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Acuson adds to cardiac efforts with planned acquisition of Ecton


Vendor also files 510(k) application for intracardiac toolAcuson is planning a move into the low and mid-range cardiovascular ultrasound markets. The ultrasound firm has signed a definitive agreement to acquire Ecton, a privately held company that

Vendor also files 510(k) application for intracardiac tool

Acuson is planning a move into the low and mid-range cardiovascular ultrasound markets. The ultrasound firm has signed a definitive agreement to acquire Ecton, a privately held company that is developing a portable, miniaturized echocardiography platform.

The work-in-progress Ecton system includes an all-digital phased array and will sell for $40,000 to $60,000, aiming for a price point that would tap into an estimated $300 million worldwide market for low-to-mid-range cardiac systems, according to Acuson. It will also allow Acuson to broaden its reach into emergency room, operating room, mobile, cardiac care, and remote environments.

All ultrasound modes and stress echo will be included on the system, as will advanced sonographic features like harmonic imaging, according to Bill Varley, Acuson’s vice president of worldwide marketing for cardiology.

In addition, the system will feature embedded DICOM communications, with extensive internal digital study storage for archiving patient studies in a high-resolution digital format.

“They’ve designed the system to function in a digital lab environment,” Varley said.

Shipments of the Ecton system, which weighs less than 20 pounds, are expected to begin in the second half of next year. Ecton has already received Food and Drug Administration 510(k) clearance for the system, and has applied for a CE Mark for clearance in Europe.

Acuson will focus initially on the echocardiography market with the system, but may apply the technology to other imaging markets in the future, Varley said. The unit will complement other Acuson platforms currently sold in the cardiac ultrasound sector. Aspen sells for $90,000 to $150,000, while Sequoia is priced from $190,000 to $300,000, depending on configuration.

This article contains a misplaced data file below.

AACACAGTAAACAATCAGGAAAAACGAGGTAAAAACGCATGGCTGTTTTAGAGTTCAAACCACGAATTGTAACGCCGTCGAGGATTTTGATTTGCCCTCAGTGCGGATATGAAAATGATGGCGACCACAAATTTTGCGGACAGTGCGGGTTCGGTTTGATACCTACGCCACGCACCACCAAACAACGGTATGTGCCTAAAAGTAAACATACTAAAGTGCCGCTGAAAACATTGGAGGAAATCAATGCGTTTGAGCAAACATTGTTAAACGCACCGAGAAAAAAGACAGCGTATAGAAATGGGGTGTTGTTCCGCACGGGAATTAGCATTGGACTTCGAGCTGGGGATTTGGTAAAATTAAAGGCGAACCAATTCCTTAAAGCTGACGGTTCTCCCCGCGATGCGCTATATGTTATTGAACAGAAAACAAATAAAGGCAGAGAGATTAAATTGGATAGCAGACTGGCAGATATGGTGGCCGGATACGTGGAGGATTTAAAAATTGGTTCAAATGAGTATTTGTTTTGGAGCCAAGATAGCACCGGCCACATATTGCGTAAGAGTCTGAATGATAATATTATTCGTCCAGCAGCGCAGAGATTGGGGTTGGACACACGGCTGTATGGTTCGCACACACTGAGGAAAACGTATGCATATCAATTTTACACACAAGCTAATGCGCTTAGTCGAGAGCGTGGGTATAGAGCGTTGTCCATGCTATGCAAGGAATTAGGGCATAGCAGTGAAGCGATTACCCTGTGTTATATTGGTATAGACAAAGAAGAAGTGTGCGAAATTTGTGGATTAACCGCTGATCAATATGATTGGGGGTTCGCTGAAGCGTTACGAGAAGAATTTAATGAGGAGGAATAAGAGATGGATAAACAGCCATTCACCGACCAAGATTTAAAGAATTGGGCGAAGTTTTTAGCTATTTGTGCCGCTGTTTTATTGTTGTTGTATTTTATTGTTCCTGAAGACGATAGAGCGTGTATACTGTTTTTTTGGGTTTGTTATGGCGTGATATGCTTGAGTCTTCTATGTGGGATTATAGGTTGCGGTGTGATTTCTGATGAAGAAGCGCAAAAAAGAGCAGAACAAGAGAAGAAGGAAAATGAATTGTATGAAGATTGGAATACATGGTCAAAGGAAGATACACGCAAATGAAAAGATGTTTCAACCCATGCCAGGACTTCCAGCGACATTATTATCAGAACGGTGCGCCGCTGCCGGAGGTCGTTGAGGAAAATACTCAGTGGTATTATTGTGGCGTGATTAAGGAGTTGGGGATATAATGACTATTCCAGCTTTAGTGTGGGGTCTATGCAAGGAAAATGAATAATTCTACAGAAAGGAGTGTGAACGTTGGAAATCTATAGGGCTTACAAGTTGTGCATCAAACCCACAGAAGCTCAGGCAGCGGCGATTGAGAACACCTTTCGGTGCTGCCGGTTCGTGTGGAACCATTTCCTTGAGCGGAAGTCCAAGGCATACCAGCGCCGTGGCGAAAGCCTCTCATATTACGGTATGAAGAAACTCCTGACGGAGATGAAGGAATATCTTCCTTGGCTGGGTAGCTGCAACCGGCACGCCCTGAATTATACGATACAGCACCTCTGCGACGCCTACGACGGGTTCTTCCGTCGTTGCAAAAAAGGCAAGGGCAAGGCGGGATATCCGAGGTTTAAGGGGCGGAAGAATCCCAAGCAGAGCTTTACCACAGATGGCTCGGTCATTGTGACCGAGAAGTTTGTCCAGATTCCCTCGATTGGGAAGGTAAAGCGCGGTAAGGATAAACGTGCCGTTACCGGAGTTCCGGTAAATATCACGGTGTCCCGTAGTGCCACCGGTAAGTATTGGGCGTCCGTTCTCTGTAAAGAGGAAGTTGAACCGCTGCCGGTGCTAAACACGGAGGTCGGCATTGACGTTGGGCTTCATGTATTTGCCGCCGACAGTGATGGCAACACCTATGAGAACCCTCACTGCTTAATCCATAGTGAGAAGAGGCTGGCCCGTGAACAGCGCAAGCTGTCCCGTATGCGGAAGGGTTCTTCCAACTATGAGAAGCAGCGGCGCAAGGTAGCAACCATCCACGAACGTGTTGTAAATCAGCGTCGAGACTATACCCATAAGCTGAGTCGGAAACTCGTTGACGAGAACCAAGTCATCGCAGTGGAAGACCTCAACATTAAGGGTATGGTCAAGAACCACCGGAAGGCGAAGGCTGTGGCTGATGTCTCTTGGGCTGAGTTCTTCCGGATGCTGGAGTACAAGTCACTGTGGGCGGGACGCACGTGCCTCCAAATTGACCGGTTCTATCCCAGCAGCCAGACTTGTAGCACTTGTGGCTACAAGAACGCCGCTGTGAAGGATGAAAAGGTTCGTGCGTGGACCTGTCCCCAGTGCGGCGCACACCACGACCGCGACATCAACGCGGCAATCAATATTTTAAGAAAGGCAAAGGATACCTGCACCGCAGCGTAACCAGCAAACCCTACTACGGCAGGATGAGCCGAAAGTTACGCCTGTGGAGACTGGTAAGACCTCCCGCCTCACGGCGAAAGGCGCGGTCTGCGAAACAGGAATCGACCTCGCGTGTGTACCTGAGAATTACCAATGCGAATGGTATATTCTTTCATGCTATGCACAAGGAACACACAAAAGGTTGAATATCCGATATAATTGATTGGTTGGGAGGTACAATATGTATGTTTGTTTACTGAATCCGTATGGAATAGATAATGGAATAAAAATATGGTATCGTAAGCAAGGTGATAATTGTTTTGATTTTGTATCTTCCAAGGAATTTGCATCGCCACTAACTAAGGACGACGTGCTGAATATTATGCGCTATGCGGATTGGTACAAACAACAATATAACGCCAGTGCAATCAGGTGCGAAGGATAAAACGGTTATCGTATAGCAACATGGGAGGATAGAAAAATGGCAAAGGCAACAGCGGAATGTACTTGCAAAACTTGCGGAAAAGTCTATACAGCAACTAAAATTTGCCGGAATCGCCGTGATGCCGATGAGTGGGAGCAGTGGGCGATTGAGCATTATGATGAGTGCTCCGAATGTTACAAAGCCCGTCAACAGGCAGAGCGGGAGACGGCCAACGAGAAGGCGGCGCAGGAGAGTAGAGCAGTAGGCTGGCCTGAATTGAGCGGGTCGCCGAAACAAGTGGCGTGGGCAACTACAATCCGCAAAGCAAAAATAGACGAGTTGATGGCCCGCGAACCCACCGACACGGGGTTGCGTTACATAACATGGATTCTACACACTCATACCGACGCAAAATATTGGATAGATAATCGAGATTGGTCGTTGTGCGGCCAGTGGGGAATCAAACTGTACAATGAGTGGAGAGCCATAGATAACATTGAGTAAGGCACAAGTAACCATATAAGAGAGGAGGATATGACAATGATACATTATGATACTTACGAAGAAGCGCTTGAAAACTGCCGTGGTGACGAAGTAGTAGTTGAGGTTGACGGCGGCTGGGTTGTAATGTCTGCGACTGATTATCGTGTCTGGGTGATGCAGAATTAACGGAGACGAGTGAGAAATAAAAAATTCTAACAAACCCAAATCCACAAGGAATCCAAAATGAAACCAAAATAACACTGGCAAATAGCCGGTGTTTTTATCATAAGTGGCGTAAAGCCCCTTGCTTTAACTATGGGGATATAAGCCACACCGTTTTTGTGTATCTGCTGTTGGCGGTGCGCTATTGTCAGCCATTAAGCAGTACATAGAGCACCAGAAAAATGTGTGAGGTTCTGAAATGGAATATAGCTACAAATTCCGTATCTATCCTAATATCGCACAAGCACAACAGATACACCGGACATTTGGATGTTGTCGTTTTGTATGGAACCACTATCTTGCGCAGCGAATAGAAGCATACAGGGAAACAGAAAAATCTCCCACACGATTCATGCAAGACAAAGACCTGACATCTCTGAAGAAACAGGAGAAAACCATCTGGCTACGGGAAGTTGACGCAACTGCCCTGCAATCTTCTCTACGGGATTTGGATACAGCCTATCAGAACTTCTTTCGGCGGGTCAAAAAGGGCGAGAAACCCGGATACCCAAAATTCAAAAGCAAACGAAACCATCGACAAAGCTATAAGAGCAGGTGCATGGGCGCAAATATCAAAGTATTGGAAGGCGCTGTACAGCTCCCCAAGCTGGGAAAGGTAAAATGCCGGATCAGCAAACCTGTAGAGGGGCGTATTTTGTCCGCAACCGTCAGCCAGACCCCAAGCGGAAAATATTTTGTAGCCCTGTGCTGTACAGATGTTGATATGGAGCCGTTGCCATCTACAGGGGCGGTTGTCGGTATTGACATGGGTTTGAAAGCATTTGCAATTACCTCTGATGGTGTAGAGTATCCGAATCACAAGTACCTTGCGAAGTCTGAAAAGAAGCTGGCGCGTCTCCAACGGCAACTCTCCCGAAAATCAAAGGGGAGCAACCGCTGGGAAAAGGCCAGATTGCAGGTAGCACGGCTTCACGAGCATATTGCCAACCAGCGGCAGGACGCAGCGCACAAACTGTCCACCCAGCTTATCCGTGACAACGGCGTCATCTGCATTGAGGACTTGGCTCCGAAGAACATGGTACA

As it stands now, the stock purchase of Ecton is valued at $23 million. In addition, up to $17 million may be payable, depending on operating results achieved by Plymouth Meeting, PA-based Ecton through 2003. The transaction is structured as a tax-free exchange of stock, and will be accounted for as a purchase. Closing is expected next month.

Ecton will become the Small Systems division of Acuson, and will remain at its Plymouth Meeting facility. Ecton president Michael Cannon will continue as general manager of the division.

The planned purchase of Ecton wasn’t the only development in echocardiography for Acuson last month. The company announced that it had filed a 510(k) application with the FDA for AcuNav, a miniaturized ultrasound catheter that will allow physicians to visualize images from inside the heart without having to open the chest wall, according to the firm. The AcuNav catheter measures 3 1/3 mm in diameter and 90 cm long, and is equipped with a multifrequency transducer that scans with four independent frequencies ranging from 5.5 to 10 MHz.

With this technique, the AcuNav catheter is inserted through the femoral vein of the leg, then maneuvered into the right atrium or ventricle of the heart. At that point, the catheter acquires diagnostic images of the heart as well as Doppler blood flow information.

Physicians can view the entire heart from the right side, according to Acuson. This capability provides a complete view of all the heart’s structures, and may reduce the risk of stroke, according to the firm.

Acuson has entered into a licensing agreement with the Mayo Clinic for AcuNav. Mayo Clinic and Acuson each hold a series of patents on this technology, which was initially conceived by two Mayo Clinic cardiologists and has been in development since 1991. Clinical trials conducted at Mayo have evaluated AcuNav’s ability to visualize cardiac structures, blood flow, Doppler hemodynamics, and devices from within the heart. It will be available on both Aspen and Sequoia.

Acuson expects to launch AcuNav by the end of the year. It will first be available in the U.S. with other regions to follow over the next two years.

In other company news, Acuson has announced a two-year preferred provider contract with Mercy Resource Management. Acuson will be one of only two vendors approved to provide echocardiography, radiology, and vascular ultrasound systems, as well as image management products, to the healthcare provider’s 240 U.S. facilities. The agreement covers 128XP, Aspen, and Sequoia, as well as KinetDx, the firm’s new PACS offering (SCAN 5/12/99).

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